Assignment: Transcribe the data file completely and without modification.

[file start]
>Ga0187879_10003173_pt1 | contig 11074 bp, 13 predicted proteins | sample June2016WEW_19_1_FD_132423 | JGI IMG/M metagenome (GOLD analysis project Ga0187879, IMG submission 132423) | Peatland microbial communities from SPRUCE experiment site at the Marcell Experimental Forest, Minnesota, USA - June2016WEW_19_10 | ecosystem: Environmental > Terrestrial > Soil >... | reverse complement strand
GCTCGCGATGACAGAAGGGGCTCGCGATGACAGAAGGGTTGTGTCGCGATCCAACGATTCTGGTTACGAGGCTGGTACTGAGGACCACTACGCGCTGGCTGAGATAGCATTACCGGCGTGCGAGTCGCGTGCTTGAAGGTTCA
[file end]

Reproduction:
>Ga0187879_10003173_pt1 | contig 11074 bp, 13 predicted proteins | sample June2016WEW_19_1_FD_132423 | JGI IMG/M metagenome (GOLD analysis project Ga0187879, IMG submission 132423) | Peatland microbial communities from SPRUCE experiment site at the Marcell Experimental Forest, Minnesota, USA - June2016WEW_19_10 | ecosystem: Environmental > Terrestrial > Soil >... | reverse complement strand
GCTCGCGATGACAGAAGGGGCTCGCGATGACAGAAGGGTTGTGTCGCGATCCAACGATTCTGGTTACGAGGCTGGTACTGAGGACCACTACGCGCTGGCTGAGATAGCATTACCGGCGTGCGAGTCGCGTGCTTGAAGGTTCA